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    mud immediately stops the pain from a bee sting, never had a caterpillar sting so can't say if it would work or not.
     
  11. Wolf mom

    Wolf mom Well-Known Member

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    So sorry for your pain. Hope it's stopped today.

    Never knew there was such a thing as a stinging caterpiller. :grump:
     
  12. thebaker

    thebaker Well-Known Member

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    THANK YOU FOR THE HELP YESTERDAY!!!

    God Bless You All..

    I feel much better today but it took hrs for me to get feeling good lastnight. I got sick in stomach, knee went numb but I put ice on it to help didn't so I took some ducttape an put on my knee an then pulled back off 4 times an the 4th did it.. It finally let up an I started to feel better a few hrs later..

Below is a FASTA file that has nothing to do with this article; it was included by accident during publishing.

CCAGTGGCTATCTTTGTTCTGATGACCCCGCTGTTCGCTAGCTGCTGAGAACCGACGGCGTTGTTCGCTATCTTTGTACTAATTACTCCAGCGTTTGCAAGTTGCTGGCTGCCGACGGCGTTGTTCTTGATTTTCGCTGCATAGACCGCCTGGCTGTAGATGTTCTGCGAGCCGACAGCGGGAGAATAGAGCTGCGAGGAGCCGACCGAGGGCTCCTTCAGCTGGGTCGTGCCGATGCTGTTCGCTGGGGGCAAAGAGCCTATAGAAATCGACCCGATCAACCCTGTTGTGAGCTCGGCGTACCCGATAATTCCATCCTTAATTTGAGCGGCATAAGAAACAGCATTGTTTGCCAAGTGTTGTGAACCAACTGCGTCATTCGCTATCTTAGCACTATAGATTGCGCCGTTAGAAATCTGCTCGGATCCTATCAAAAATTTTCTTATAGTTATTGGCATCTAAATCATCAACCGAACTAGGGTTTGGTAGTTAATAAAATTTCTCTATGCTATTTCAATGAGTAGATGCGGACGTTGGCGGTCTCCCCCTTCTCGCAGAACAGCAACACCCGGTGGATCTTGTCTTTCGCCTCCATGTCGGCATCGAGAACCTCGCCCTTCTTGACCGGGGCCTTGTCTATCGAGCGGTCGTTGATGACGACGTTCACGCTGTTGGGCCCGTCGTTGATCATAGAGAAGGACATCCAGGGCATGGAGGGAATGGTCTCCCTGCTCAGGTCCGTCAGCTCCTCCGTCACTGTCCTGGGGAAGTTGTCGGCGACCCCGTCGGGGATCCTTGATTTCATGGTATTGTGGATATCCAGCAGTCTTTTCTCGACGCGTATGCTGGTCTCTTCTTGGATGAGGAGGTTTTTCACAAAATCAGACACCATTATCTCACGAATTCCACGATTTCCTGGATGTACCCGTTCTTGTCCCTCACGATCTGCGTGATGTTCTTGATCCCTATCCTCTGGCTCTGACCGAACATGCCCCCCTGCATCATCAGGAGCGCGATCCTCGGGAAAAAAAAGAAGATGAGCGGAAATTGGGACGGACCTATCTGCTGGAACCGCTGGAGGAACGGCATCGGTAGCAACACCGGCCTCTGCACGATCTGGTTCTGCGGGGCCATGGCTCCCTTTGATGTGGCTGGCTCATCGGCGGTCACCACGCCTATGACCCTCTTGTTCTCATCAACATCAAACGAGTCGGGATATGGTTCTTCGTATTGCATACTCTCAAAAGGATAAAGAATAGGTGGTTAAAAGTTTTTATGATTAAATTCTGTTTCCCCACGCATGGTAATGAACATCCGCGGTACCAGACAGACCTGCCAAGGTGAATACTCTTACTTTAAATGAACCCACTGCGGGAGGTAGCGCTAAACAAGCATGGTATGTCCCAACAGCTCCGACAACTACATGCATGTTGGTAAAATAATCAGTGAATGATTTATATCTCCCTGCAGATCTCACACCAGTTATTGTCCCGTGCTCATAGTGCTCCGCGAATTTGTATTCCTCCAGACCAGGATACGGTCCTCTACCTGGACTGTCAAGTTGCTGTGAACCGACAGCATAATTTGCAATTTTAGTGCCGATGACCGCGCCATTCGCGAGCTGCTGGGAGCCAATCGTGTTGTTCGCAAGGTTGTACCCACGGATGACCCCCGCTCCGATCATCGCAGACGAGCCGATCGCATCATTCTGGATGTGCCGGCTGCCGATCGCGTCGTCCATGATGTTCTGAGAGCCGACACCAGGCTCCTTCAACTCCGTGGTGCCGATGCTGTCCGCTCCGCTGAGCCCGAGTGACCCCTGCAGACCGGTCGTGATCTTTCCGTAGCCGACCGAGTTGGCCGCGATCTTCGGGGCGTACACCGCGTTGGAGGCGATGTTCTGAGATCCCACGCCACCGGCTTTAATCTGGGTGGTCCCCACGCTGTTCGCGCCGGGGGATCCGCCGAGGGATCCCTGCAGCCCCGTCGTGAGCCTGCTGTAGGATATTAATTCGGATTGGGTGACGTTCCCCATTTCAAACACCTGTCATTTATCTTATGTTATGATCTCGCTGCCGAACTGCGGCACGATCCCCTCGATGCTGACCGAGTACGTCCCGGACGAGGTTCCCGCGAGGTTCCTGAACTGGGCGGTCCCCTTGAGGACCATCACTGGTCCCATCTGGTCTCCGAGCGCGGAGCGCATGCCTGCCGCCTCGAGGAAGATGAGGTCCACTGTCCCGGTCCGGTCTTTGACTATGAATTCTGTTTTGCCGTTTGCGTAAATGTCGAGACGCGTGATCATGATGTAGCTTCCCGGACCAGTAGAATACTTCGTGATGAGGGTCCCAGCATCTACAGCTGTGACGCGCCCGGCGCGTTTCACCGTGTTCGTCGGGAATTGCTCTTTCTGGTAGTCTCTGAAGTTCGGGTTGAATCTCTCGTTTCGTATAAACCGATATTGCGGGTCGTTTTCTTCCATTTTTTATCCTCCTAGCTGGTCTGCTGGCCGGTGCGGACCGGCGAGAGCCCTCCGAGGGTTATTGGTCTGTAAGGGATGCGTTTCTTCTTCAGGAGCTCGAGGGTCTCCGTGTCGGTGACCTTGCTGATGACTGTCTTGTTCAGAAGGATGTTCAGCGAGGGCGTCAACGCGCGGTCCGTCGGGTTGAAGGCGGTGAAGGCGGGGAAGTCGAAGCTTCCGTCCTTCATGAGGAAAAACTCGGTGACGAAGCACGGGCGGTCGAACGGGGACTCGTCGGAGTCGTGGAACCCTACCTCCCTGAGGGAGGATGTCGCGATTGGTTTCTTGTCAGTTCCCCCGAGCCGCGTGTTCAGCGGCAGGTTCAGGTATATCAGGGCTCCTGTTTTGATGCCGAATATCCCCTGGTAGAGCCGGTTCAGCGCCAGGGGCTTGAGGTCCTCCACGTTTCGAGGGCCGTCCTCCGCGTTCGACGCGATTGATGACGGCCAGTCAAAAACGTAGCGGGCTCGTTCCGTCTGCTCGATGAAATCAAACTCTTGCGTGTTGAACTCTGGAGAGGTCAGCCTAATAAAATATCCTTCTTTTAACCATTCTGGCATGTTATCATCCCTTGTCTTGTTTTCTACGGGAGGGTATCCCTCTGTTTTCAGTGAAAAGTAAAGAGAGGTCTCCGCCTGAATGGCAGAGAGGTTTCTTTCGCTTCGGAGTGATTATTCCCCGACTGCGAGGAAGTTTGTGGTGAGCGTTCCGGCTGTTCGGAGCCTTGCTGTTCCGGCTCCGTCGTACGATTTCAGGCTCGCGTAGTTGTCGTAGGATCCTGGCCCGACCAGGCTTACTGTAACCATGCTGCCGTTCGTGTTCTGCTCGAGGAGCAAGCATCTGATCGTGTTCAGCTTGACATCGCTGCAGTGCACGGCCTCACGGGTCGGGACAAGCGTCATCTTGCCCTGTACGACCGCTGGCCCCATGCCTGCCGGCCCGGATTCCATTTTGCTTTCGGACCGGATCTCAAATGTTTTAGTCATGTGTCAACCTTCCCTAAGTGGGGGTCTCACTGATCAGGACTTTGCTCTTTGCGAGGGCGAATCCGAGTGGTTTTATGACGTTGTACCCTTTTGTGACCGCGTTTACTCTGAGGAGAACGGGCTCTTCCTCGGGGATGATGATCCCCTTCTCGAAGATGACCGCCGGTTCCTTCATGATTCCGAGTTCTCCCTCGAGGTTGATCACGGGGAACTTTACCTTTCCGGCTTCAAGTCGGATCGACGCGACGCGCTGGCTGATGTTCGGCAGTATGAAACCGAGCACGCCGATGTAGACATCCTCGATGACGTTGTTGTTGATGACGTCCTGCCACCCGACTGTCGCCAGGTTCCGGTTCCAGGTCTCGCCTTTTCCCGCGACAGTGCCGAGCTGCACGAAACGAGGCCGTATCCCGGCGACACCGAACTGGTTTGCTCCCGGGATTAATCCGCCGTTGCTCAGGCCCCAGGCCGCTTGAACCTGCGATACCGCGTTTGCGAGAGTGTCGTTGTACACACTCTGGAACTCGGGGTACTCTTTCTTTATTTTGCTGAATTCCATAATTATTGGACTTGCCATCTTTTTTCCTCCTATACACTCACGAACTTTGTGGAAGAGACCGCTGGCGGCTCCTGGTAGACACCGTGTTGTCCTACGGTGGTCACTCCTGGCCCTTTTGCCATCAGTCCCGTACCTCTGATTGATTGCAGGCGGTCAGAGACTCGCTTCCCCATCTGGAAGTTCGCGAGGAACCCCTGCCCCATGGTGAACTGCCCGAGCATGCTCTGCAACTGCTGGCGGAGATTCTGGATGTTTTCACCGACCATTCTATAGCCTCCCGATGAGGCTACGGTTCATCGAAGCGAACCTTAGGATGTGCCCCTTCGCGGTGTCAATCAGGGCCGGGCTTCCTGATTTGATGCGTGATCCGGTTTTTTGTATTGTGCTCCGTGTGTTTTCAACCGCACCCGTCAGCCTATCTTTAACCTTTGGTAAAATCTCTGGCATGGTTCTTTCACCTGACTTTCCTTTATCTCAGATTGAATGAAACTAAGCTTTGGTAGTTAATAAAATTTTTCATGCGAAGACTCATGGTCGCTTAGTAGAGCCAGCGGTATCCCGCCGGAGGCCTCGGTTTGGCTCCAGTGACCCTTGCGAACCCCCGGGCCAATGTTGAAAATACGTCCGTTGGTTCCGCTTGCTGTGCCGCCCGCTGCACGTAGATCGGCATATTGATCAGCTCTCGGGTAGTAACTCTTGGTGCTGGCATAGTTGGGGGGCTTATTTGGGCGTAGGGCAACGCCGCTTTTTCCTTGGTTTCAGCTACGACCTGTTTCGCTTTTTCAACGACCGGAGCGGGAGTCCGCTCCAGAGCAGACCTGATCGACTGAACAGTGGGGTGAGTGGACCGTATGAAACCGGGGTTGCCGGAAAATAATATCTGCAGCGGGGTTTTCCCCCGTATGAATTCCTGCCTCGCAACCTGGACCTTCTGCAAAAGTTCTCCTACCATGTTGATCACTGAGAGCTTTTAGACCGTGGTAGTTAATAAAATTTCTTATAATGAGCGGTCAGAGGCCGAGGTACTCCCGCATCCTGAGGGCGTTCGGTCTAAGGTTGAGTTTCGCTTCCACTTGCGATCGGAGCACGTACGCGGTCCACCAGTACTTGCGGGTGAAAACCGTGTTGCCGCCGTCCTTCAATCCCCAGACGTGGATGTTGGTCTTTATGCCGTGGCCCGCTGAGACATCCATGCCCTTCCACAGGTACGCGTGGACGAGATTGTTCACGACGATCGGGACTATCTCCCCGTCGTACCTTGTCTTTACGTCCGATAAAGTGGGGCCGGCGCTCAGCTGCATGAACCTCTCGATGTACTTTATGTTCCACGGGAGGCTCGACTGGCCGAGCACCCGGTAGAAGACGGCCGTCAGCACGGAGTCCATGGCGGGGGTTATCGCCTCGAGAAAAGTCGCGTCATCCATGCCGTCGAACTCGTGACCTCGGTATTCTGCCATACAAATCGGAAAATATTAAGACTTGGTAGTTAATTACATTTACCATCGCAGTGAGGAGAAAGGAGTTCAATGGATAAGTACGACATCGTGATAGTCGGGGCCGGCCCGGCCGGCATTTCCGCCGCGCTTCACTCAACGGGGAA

Trust me if you get stung by one of these crazy bugs it HURTS.... I hope none of you go through this pain...
     
  13. dancingfatcat

    dancingfatcat Well-Known Member

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    smart way to pull the stinger out, good thinking!!!
     
  14. belladulcinea

    belladulcinea Well-Known Member

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    Oh my! Glad you are better today, that's one ugly/pretty caterpillar. Goodness!
     
  15. Emmy D

    Emmy D Well-Known Member

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    I am glad you read the part about pulling off the hairs with tape!! Glad you are feeling better!!


    Emmy
     
  16. Danaus29

    Danaus29 Well-Known Member Supporter

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    I got stung by a whole bunch of IO moth caterpillars one, but they didn't hurt near as bad as you had it. Just had a few itchy welts. I'm glad you're feeling better.